Throughout the history of Western civilization, no institution has provided more meaningful patronage of the arts than the Catholic Church, often under the personal direction of the pope, visible and actual leader of the Church. As the world sorted through the rubble of the collapse of the Roman Empire, the early Church provided not only for truth and light, but artistic beauty as well. During the first millennium, She represented, in the words of musicologist Donald J. Grout in A History of Western Music, “the principle—and oftentimes the only—bond of union and channel of culture in Europe…When after a terrible century of wars and invasions the last Western Emperor finally stepped down from his throne in 476, the foundations of Papal power were already so firmly laid that the Church was ready to assume the civilizing and unifying mission of Rome.” What follows will consider briefly the musical aspect of this “civilizing mission,” and some historical examples of papal influence and patronage.
Ours is a musical faith; praise proper to God himself at times transcends the capacity of speech and must be sung, whether by men or angels. Isaias (6:2-3) tells of the two angels crying to each other: “Holy, holy, holy, the Lord God of Hosts, all the earth is full of his glory.” According to St. Luke (2:14), the angels sing at the birth of Christ: “Glory to God in the highest, and on earth, peace to men of good will.” Our Lord prepares the apostles for the Passion with song: “And having sung a hymn, they went out to Mount Olivet” (Matt. 36:30; Mark 14:26).
We may consider our first musical patron as not a pope, but rather a king. As author of the Psalms and superior harpist, King David provides numerous examples not only of singing, but of instrumental playing: Psalm 70 “In te Domine” (“Let my mouth be filled with praise, that I may sing thy glory...For I will confess to thee thy truth with the instruments of psaltery: O God, I will sing to thee with the harp”); Psalm 97 “Cantate Domino” (“Sing joyfully to God, all the earth: make melody, rejoice and sing. Sing praise to the Lord on the harp and with the voice of a psalm: with long trumpets and the sound of cornet.”); Psalm 104 “Confitemini Domino” (“Sing to him, yea sing praises to him: relate all his wondrous works.”); and most extensively—at least regarding the orchestra—in Psalm 150 “Laudate Dominum in Sanctis” (“Praise him with the sound of the trumpet: praise him with psaltery and harps. Praise him with timbrel and choir: praise him with strings and organs. Praise him on high sounding cymbals: praise him on cymbals of joy: let every spirit praise the Lord. Alleluia.”)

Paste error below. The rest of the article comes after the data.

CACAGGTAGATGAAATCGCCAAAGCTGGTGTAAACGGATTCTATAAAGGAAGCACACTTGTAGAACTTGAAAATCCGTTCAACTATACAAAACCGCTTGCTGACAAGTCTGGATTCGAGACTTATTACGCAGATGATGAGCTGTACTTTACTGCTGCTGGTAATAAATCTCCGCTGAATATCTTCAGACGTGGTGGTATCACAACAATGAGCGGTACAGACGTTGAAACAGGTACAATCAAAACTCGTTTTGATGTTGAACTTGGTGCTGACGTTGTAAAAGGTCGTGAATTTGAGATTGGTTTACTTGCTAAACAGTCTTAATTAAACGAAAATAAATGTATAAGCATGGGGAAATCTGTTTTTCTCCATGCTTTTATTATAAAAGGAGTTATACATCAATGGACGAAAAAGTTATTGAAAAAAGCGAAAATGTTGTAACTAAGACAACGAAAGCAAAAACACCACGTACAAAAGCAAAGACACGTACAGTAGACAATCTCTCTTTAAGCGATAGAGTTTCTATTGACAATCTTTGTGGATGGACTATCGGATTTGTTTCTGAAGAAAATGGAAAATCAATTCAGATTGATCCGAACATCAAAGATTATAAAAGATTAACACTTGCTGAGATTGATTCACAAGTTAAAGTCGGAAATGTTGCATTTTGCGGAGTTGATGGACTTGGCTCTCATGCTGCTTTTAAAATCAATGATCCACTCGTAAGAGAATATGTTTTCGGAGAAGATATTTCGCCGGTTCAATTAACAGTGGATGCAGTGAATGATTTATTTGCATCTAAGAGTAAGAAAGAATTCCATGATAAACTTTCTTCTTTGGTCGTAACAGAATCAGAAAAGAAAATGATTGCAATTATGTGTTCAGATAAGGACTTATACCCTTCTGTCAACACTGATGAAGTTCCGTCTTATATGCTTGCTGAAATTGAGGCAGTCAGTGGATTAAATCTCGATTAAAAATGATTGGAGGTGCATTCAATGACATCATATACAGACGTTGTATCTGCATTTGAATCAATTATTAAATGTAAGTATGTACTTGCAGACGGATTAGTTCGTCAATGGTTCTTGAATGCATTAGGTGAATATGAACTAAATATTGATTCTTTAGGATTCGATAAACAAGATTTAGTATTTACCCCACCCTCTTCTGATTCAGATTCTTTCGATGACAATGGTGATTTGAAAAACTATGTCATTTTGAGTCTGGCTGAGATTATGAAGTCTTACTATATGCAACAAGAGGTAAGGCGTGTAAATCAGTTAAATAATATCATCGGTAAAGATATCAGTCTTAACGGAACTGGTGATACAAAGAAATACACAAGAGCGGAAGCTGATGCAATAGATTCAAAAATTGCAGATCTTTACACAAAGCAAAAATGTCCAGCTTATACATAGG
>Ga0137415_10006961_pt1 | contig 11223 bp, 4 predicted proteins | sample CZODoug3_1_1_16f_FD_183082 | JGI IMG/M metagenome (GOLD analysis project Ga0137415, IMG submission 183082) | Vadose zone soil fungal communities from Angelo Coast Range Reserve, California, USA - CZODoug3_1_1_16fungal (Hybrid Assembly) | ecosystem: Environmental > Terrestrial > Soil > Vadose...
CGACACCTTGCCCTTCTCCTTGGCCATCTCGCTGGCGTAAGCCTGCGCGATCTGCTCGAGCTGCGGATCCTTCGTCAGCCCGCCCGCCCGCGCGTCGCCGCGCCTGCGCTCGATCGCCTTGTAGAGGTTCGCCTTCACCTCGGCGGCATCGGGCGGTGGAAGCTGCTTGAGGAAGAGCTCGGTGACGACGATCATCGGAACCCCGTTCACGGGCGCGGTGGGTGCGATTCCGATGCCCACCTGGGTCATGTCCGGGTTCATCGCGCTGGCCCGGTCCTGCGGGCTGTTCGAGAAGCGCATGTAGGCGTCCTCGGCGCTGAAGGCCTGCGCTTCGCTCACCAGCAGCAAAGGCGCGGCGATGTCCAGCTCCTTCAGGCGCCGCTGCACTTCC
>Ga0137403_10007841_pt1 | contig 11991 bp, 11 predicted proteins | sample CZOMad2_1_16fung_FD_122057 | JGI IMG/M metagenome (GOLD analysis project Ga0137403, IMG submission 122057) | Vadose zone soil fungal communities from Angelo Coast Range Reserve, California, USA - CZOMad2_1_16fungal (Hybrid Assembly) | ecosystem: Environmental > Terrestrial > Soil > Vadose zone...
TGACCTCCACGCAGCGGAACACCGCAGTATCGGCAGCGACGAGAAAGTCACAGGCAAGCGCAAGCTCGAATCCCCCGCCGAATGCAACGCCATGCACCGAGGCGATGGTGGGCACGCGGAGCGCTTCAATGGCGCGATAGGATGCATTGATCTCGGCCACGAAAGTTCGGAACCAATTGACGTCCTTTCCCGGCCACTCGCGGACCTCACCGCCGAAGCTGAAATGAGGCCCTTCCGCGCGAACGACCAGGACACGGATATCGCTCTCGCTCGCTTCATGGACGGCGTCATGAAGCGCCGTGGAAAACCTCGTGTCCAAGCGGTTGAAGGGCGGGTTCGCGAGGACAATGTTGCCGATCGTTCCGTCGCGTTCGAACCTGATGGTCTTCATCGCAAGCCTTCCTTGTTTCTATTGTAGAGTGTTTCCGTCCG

In considering popes as important musical patrons, we turn first to Pope St. Gregory I, “The Great” (r. 590-604). Though he lends his name to Gregorian Chant, little hard evidence exists to connect Gregory directly with music. The legend of his inspiration by the Holy Ghost relates originally to his dictation of homilies on Ezekiel: his scribe would hear Gregory speak from behind a screen that separated them, and then fall silent for long periods. Puzzled by this, the scribe peeked through the screen to see a dove seated on Gregory’s head with its beak in his mouth: when the dove withdrew its beak, Gregory spoke. Later versions imply that the same process took place with chant melodies.
Unfortunately for the legend, no dependable music notation existed at the time of Gregory’s reign: though chants from the earliest days of the Church persisted, music remained an almost entirely oral tradition. Gregory’s most dependable biographer, John the Deacon (c. 872), states simply, “antiphonarium centonem compilavit”—“he compiled a patchwork antiphonary”—hardly definitive proof that Gregory composed extensively. Yet two important facts remain: first, that no one disputes the extent to which Gregory reformed the Roman Liturgy, and music clearly played an important part here. And second, that beyond this—and given Gregory’s recognized importance as a reformer rather than an innovator—the timing of his reign indicates the chants had likely existed for centuries, so by codifying existing chant, he could hardly have contributed more to the musical heritage of the Church through any amount of original composition.